The (Unofficial) 2011 Richmond Folk Festival Guide 

From Chicago blues to Tibetan chants, we're going exotic places yet again.

Page 2 of 10

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Pedrito Martinez Group
Havana House Party Music

After years of supplying the Latin heartbeat to more than a hundred records, as well as performing with Sting, Bruce Springsteen, Elton John and Lady Gaga at the 2010 Carnegie Hall Rain Forest concert, Pedrito Martinez is on a roll. 

"We've been traveling like crazy," the percussionist says. "The Winter Garden in California, Bangor, Maine, Israel. ... It's been a great year, full of work." 

Born and educated in Cuba — a country that is to musicians what East Germany once was to athletes — Martinez came to the United States as part of saxophonist Jane Bunnett's Spirits of Havana. (His last Richmond appearance was with Bunnett at the Big Gig in July 2000.) "I have been trying to rescue the classic sounds of Afro-Cuban music," he says — "son, timba, Yoruba chants, funk ... all the great music I grew up with back in the '70s." 

His band stays tight from its long-term, three-shows-a-week gig at Manhattan's Guantanamera Restaurant. "First of all," Martinez says, "we are a show. We all sing, we stand up and dance, there are crazy percussion breaks. We may be just a quartet but we sound like a 10-piece band." — Peter McElhinney

Pedrito Martinez Group


8:15 p.m.
Dominion Dance Pavilion


2 p.m.
Altria Stage

5:30 p.m.
Community Foundation Stage


5:30 p.m.

Altria Stage


Original P
Let's Take It to the Stage

When it comes to real funk, one musical collective towers above all others, beaming down through the astral fog from a hovering mother ship. And that one collective is known as Parliament-Funkadelic.

There have been many incarnations of what began in Plainfield, N.J., as a doo-wop group called the Parliaments in the late '50s. Led by a stylish barber named George Clinton, the always-revolving group of black musicians took on a heavier, psychedelic funk rock sound in the '70s as Funkadelic. By the end of that decade, the band was splintering as original members; fed up with Clinton's managerial style, they began creating their own touring groups.

Vocalist Grady Thomas, 70, was there from the beginning, and is the lynchpin of Original P. Joining Thomas in Richmond will be his son, Gene, as well as Kevin Shider, the brother of longtime guitarist Gary "Doo Doo" Shider, and former Parliament drummer Ben Powers. Another three original members were Fuzzy Haskins, who recently left the group, Ray Davis, who died in 2005 (and whose son performs with Original P), and Calvin Simon, who left after becoming a born-again Christian and gospel singer.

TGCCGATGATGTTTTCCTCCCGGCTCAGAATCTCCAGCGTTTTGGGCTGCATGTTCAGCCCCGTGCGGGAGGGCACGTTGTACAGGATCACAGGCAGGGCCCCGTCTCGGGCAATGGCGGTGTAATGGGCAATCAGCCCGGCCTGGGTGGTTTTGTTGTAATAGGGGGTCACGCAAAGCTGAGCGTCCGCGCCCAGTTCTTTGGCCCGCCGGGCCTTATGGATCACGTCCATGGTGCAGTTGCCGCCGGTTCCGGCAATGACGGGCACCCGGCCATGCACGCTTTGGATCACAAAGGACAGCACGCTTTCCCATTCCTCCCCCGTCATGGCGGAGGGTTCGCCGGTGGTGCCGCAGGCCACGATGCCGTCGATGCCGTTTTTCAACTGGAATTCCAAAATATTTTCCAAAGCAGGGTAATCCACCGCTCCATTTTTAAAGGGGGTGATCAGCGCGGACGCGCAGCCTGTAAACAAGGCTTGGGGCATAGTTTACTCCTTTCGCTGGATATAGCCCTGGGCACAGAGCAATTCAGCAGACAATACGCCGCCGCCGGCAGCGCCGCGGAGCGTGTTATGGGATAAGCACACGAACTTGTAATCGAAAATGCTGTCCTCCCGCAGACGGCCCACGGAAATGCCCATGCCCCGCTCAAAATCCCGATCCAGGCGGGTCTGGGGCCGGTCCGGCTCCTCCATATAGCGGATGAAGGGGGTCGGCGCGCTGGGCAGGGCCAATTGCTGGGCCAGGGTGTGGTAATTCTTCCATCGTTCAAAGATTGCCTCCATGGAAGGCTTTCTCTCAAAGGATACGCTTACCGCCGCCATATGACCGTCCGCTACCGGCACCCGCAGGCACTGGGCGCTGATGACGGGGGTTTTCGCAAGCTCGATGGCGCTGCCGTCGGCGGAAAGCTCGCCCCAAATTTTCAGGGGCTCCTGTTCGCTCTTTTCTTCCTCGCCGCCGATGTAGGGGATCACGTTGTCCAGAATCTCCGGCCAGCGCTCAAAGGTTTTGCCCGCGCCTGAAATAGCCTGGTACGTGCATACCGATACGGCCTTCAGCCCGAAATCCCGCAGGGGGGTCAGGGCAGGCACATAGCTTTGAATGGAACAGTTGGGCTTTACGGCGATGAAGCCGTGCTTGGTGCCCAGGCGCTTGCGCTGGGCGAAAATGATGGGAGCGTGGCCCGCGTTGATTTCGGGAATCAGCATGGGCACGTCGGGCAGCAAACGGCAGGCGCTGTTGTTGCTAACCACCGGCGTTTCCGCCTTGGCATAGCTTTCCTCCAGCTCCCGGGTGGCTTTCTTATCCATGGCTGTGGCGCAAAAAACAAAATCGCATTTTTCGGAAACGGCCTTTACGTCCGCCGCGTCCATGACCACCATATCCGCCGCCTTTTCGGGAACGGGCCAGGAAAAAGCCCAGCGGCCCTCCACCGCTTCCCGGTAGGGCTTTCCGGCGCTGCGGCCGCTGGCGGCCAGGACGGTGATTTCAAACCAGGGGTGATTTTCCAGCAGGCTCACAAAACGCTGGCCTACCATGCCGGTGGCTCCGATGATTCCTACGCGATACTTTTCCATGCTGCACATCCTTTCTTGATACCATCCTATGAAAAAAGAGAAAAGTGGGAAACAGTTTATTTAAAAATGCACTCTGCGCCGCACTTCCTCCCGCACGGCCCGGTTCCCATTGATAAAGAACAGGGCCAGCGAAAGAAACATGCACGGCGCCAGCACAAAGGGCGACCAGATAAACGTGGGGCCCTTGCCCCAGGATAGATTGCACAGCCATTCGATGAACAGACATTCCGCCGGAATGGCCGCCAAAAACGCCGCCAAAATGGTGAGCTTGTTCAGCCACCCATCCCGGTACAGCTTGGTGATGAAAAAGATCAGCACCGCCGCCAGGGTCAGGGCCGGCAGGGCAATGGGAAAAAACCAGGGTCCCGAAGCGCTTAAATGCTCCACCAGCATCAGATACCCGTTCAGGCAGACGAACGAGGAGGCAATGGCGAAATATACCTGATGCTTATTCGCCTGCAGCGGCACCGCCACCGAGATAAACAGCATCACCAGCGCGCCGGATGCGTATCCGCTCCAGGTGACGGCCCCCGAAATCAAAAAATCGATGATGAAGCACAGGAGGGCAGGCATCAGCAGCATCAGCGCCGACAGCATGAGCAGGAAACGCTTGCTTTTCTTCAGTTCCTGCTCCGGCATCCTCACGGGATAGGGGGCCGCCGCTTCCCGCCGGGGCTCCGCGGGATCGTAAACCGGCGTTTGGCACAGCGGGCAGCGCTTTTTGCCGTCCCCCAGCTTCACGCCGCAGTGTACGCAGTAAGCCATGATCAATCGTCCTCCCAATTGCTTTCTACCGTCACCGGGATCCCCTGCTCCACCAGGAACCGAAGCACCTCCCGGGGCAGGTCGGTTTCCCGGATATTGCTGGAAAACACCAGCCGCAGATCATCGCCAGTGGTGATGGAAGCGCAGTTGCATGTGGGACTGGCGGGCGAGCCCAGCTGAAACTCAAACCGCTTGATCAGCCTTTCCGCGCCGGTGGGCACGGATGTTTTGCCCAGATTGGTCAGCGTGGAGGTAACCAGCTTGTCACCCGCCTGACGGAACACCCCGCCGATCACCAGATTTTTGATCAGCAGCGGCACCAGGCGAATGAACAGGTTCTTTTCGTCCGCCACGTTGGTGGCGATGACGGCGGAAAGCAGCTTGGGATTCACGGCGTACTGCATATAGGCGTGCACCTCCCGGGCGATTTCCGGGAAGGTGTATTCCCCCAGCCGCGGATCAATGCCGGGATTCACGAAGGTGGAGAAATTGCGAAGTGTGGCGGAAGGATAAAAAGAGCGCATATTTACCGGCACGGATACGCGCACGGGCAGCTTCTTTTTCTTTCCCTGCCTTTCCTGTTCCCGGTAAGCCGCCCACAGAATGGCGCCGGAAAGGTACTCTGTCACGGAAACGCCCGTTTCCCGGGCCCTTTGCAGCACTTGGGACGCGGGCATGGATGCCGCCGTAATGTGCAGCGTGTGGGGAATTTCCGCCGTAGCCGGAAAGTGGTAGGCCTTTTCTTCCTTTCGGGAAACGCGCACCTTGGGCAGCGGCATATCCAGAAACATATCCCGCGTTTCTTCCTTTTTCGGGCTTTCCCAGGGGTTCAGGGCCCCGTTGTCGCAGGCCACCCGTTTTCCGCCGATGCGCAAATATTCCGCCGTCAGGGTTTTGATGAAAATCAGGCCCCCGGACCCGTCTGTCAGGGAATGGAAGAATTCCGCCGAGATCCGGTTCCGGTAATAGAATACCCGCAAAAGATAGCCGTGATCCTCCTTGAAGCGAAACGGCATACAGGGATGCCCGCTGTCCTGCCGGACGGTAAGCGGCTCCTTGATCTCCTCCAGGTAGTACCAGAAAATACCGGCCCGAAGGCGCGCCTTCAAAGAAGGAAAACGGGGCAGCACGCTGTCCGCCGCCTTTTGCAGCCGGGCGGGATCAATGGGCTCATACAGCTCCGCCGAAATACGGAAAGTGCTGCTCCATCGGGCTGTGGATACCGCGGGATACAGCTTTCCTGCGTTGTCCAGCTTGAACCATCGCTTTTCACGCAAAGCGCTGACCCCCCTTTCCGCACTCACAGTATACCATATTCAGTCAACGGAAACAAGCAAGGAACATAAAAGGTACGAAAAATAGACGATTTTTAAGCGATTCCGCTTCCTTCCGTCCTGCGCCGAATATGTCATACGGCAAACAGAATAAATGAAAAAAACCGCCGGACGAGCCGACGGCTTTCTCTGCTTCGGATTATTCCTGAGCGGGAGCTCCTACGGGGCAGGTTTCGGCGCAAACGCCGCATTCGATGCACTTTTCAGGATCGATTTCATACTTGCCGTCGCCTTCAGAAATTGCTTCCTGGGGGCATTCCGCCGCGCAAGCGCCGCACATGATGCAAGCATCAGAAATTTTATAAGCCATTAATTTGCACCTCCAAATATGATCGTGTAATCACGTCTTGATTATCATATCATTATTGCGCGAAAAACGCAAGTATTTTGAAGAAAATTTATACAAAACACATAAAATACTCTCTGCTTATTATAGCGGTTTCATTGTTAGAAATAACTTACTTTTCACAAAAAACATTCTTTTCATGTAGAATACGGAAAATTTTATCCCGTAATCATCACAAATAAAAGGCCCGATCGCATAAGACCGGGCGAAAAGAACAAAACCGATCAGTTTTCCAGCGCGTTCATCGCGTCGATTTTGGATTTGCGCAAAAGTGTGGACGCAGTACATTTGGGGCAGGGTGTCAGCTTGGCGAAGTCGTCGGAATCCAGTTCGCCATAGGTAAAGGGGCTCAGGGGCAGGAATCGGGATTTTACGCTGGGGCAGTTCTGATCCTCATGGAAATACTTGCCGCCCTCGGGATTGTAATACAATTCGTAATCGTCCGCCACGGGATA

"Original P plays the show and the songs almost like they were done back in the day," Thomas says from his home in Georgia. "We don't do a lot of ad libbin' and putting other people's songs in our show."

He's referring to recent tours by Clinton, who continues performing as George Clinton and Parliament-Funkadelic, though mixing in more modern styles and performers. Grady says that all former members signed documents stating they wouldn't use the original collective name — but that hasn't stopped any of them.

"I can't say nothing bad about George, but there's a lot of bad talk going about George's shows. Lotta people say they appreciate our show more," Grady says. "But I say keep the funk alive. I want to do good, I want them to do good."

Indeed, the music the band made in its heyday is considered some of the most influential and sampled in hip-hop history. In 1997, 16 members from the Parliament-Funkadelic history were inducted into the Rock and Roll Hall of Fame, setting a record. For a onetime neighborhood doo-wop group, it was a huge honor.

"We was a bunch of clowns. Ties didn't work for us. Sometimes we couldn't keep all our clothes together — forget to bring the right suits to the shows," Thomas recalls of the early days. "Then the music started changing to the psychedelic era, we got Marshall amps, got out there and clowned onstage. Jokers having fun."

Although the current Original P show will feature hit songs from several eras, one thing you shouldn't expect to see at the Folk Festival performance is the legendary stage prop known as the mother ship.

"We don't have the mother ship. The mother ship is all over the country," Thomas says, with a deep-well chuckle. "They tried to put it in the Smithsonian, but it's parked all over the country, you know? It's in a gas station somewhere in D.C. Nobody really has the mother ship." — Brent Baldwin

Original P


5:30 p.m.
Altria Stage

9:45 p.m.
Dominion Dance Pavilion



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